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Counterfeit Medicine Fighter Sproxil Declared Winner at IBM SmartCamp Event Spotlighting Technology that Improves the Physical World

Xconomy Boston — 

IBM predicts the next big set of opportunities in technology will be in the “intersection of the physical and digital world,” says Deborah Magid, a director in the company’s Venture Capital Group.

“It used to be where IT was never a part of our lives,” she said at an event Thursday celebrating the use of IT in the physical world. The event came as part of IBM’s Smarter Planet initiative, which focuses on the “smart” technology that’s used to track and enhance the efficiency of a slew of activities, including home energy use, travel, traffic monitoring, purchasing medicine, parking, food processing, and much more.

Yesterday, Big Blue held the Boston-area installment of the SmartCamp program, in which startups in the smart tech area head to IBM for a day of intensive mentoring and product development. A group of judges pronounces a winner at the end of the day, after the companies have presented their concepts to an audience of media, investors, entrepreneurs, and other members of the tech community.

Yesterday’s top honor went to Sproxil, a Somerville, MA-based company that’s using smart technology to fight counterfeit production of medicine, which is about a $75 billion problem in developing nations, according CEO Ashifi Gogo. Companies that use Sproxil’s “mobile product authentication” service package their products with scratch-off labels that reveal an item-unique code. Customers then text that code to Sproxil, which confirms whether or not the item is the real thing.

Sproxil’s smart product wasn’t necessarily the most high tech of those presented, but its ability to solve a real problem and its ease-of-use in countries such as Nigeria (Sproxil’s main market), where scratch-off labels are familiar to consumers, is what I think attracted the judges. The company enrolled BIOFEM Pharmaceuticals, Merck KGaA’s sole distributor in Nigeria, in a pilot test of its service, and BIOFEM has already signed up to use the service officially, Gogo told me after the event.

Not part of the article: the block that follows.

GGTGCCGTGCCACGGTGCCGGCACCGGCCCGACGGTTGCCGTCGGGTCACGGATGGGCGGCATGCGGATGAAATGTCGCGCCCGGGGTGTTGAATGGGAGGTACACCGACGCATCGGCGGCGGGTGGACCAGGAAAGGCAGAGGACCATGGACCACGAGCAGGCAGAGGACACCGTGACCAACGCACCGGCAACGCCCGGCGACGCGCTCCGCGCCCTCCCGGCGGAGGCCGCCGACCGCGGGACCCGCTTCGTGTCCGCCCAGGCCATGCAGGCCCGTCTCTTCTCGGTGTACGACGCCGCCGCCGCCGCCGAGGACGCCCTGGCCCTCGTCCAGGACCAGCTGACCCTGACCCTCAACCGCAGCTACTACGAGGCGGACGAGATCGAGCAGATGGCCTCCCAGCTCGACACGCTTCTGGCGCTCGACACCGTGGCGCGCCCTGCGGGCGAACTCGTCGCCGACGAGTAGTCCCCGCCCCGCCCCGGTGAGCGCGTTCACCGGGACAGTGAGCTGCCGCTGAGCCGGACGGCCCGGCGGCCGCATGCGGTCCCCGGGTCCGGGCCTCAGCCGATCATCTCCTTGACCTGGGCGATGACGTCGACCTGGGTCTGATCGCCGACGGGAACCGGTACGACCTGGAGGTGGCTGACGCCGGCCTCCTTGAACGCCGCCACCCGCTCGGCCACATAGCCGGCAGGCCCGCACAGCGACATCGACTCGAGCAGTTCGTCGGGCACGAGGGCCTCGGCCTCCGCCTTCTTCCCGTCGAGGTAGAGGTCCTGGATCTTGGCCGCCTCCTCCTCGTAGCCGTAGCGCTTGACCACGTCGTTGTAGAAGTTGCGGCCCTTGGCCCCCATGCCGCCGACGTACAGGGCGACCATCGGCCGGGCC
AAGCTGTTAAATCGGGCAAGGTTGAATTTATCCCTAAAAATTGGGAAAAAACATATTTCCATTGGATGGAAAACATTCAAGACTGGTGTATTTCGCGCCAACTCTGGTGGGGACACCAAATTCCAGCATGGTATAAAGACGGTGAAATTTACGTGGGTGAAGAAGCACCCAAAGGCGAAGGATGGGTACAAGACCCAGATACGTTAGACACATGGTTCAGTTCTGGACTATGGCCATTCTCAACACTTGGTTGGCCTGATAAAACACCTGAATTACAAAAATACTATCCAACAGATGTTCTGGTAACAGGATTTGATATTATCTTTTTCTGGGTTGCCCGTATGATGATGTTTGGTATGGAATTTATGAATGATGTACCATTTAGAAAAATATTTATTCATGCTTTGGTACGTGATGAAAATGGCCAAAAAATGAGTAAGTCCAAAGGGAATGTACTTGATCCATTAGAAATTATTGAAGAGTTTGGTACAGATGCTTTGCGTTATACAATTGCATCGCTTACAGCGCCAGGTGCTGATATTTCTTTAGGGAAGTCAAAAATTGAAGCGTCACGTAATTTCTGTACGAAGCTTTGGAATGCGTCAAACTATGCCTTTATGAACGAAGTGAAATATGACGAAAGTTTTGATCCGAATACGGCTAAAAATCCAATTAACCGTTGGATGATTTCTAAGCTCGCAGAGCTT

The SmartCamp winner gets 12 weeks of mentoring from IBM, and also some additional coaching from TechStars, which partnered in the event. In November, IBM will round up the winners of each of its seven SmartCamps this year, for a faceoff in Dublin to pronounce which company is the globe’s “smartest.”

“It should help us grow beyond the 12-person startup phase that we’re in,” Gogo said of Sproxil’s win.

The other Boston SmartCamp participants covered the travel, medical devices, and mapping spaces. They included: GIS Cloud, a provider of Web-based geoinformatics, or more intelligent mapping, and Proxpro, which uses GPS technology to create “predictive calendars” that can do everything from telling a user of events that could interfere with upcoming travel to improving the way you can connect with friends while traveling to helping fleet managers keep better tabs on their employees. Fellow participant Skymeter is making a device for tracking consumers’ travel and parking, in order to better implement a pay-per-use model for those areas. There was also SendSor, a maker of a tiny implant for constant monitoring of symptoms in ailments such as a cardiac disease and glaucoma. Its device could allow for the continual flow of data in clinical trials, as opposed to the static information researchers collect from separate check-ups with patients.

The SmartCamp event came amidst a flurry of other startup and investing events, including the MITX Technology Awards (where Sproxil was also honored), the unveiling of the 2010 TechStars class, and Angel Boot Camp. SmartCamp drew a slightly more developed set of entrepreneurs than the other contests, due to the high capital requirements of many of the companies, said program mentor and Southboro Capital managing director Mike Grandinetti (who’s also a TechStars mentor). Sproxil, which was founded last year, has already pulled in about $300,000 in revenue and is aiming for $1.5 million by the end of 2010.

IBM also looks to many of the companies it discovers in these events as future business partners and even acquisition targets, IBM’s Magid told me on a phone call before the event. “These are companies we wouldn’t have known about,” she said. “It’s highlighting the very innovative things that people are doing.”

According to Grandinetti, that’s one of the best benefits for companies who make it to SmartCamp. “If you’re adding value to IBM and filling a gap, access to that distribution channel is the Holy Grail,” he said.

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